Bacterial Infection or Outer Ear Infection
Some dogs, such as Cocker Spaniels, Sheepdogs, and other breeds with large, floppy ears are more prone to infections of their outer ear (otitis externa) or the ear flap area due to their anatomy. However, ear infections can occur in any breed.
A bacterial infection of the outer ear often appears as waxy and brown, red and inflamed, or yellow and purulent. Outer ear infections often have a noticeable smell, and may be very itchy and uncomfortable for your dog. They may be caused by excessive wax build up, a scratch or injury that became infected, excessive swimming or bathing, ear mites, and more.
Internal Ear Infection
If an outer ear infection is left untreated, it can progress down the ear canal and cause an inner ear infection (otitis interna) or a middle ear infection (otitis media). Symptoms of an internal or middle ear infection are similar to those of an outer ear infection, but may progress to signs such as head tilting, loss of balance, drooling, and circling.
Yeast infections are very common in dogs. The presence of yeast in your dog’s ear is actually normal, but when the ear environment becomes inflamed, yeast can overgrow, causing a brown, waxy, or greasy build up. There is usually a noticeable smell, and your dog will likely be quite itchy.
Ear mites are a microscopic parasite that can inhabit your dog’s ear canal. Although ear mites are more commonly seen in puppies, they are highly contagious between dogs, so we can’t rule out the possibility of ear mites in adult dogs.
Ear mites create a dark colored, waxy discharge that can sometimes resemble coffee grounds. Ear mites will be itchy, so scratching and head shaking are two common indications.
It is possible for dogs to rupture their eardrum(s). The eardrum, also known as the tympanic membrane, is a thin membrane that separates the outer ear from the middle and inner ear.
A ruptured eardrum can occur as a result of injury or trauma, untreated infection, sudden (and severe) change in atmospheric pressure, and very loud noises. Signs your dog has ruptured their ear drum include:
- Bloody and/or purulent discharge from the ear
- Hearing loss
- Head tilt
- Loss of balance
- Pain and inflammation of the ear
A hematoma is also a possible trauma that can occur from excessive scratching at an untreated ear infection. A hematoma occurs when the ear flap fills with blood and becomes swollen.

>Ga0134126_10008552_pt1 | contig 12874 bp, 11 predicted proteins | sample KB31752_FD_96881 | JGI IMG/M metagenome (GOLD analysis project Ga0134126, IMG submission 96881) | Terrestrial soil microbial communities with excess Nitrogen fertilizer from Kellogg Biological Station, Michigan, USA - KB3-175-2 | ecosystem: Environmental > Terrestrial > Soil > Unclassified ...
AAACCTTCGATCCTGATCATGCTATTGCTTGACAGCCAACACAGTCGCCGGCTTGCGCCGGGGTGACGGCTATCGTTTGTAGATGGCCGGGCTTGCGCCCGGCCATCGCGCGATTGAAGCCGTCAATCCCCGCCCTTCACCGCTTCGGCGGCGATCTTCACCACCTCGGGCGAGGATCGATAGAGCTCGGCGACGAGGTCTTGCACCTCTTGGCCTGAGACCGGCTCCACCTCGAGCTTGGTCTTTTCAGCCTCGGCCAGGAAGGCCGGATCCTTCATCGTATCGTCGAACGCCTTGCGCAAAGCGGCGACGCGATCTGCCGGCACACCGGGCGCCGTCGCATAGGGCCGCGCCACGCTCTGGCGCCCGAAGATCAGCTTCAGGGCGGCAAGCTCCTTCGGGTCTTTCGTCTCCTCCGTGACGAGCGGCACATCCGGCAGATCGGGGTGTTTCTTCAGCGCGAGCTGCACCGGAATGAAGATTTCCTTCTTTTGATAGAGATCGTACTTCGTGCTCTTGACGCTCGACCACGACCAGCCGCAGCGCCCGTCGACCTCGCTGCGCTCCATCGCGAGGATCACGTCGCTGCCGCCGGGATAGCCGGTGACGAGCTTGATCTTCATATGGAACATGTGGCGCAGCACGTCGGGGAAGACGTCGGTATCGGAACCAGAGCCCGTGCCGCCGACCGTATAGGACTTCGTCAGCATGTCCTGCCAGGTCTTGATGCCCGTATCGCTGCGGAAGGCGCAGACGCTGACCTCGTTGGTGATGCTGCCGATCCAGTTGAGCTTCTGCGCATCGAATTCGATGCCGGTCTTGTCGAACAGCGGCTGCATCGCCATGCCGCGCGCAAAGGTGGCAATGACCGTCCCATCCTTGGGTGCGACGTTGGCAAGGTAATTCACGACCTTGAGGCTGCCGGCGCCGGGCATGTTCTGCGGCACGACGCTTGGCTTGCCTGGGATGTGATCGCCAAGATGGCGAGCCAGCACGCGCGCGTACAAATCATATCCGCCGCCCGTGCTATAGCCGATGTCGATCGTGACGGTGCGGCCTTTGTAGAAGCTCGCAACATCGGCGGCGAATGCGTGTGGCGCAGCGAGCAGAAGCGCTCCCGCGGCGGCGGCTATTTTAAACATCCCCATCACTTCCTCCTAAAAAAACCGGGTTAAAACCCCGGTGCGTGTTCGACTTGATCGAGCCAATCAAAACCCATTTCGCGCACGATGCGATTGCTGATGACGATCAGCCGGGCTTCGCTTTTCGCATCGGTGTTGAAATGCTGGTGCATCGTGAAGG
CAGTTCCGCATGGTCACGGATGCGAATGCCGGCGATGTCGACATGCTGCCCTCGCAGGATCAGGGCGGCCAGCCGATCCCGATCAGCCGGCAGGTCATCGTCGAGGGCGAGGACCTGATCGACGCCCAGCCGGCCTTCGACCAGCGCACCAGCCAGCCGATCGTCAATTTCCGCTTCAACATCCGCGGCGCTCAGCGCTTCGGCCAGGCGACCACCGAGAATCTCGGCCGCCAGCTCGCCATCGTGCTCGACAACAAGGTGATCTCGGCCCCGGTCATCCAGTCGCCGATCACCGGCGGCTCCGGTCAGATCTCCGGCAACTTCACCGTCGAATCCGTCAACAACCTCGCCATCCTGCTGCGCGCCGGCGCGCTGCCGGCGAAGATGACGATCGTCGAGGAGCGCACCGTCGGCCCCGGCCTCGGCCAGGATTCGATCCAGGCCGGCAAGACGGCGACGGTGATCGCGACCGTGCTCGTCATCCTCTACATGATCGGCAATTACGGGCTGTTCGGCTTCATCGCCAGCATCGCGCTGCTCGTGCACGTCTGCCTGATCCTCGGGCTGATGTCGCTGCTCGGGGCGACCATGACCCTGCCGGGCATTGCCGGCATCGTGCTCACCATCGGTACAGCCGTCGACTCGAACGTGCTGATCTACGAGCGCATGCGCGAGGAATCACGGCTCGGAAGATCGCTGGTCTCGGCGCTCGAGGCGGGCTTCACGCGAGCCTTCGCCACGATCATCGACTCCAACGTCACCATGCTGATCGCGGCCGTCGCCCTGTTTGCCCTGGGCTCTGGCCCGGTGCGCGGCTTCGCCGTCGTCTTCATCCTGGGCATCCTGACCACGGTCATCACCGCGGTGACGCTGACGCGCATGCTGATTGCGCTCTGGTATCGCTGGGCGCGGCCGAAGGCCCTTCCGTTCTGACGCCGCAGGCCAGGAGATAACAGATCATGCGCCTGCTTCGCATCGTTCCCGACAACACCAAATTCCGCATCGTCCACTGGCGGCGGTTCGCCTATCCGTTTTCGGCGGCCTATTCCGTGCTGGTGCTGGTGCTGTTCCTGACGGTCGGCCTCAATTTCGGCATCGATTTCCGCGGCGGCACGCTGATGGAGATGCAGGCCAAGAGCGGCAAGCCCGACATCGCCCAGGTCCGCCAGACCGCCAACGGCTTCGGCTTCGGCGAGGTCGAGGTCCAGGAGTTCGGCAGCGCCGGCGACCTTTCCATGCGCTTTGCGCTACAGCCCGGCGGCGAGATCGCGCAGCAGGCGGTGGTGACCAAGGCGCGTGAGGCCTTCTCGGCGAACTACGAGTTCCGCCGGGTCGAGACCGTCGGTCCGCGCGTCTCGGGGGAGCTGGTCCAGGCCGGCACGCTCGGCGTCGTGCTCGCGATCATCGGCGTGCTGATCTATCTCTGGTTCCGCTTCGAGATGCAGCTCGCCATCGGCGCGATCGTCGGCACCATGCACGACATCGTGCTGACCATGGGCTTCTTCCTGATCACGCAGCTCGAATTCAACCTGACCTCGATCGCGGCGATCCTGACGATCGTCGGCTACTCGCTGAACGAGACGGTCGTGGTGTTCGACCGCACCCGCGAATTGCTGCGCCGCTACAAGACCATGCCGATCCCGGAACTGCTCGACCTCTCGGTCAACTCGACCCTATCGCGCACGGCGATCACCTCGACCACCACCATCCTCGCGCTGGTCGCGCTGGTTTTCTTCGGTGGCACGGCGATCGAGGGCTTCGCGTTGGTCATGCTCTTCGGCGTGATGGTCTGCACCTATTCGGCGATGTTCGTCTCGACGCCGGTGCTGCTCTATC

Dogs that suffer from any type of skin allergies or environmental allergies are more prone to ear infections. Dogs with allergies usually have an overworked immune system, so fighting off bacterial and yeast overgrowth is more difficult for these pets, making secondary ear infections more common. In these cases the underlying issue (i.e the allergy) needs to be addressed to prevent future ear infections.
Excessive Wax Buildup
Ear wax is a completely normal substance in your dog’s ear. Just like in humans, ear wax is formed to collect debris, dead cells, dirt, pollen etc. A little bit of ear wax is normal (and actually healthy) for your dog’s ears. If you think your dog may have an overgrowth of ear wax, consult with your veterinarian.
As a general rule of thumb, if your dog shows signs of irritation (ex. constant scratching), there is likely excessive ear wax.
Excessive cleaning of your dog’s ears can disrupt the natural pH of the ear, and actually cause ear infections. If your dog’s ear appears normal, there is no need to clean it.
If you are unsure whether or not your dog’s ear looks normal, consult with your veterinarian. A general rule of thumb for a healthy dog is to only clean your dog’s ears if there’s visible wax buildup, and no more than once a week.
Pro Tip: f your dog’s ear looks normal, there’s no need to clean it. Excessive cleaning of the ears can actually do more harm than good for your dog’s ears.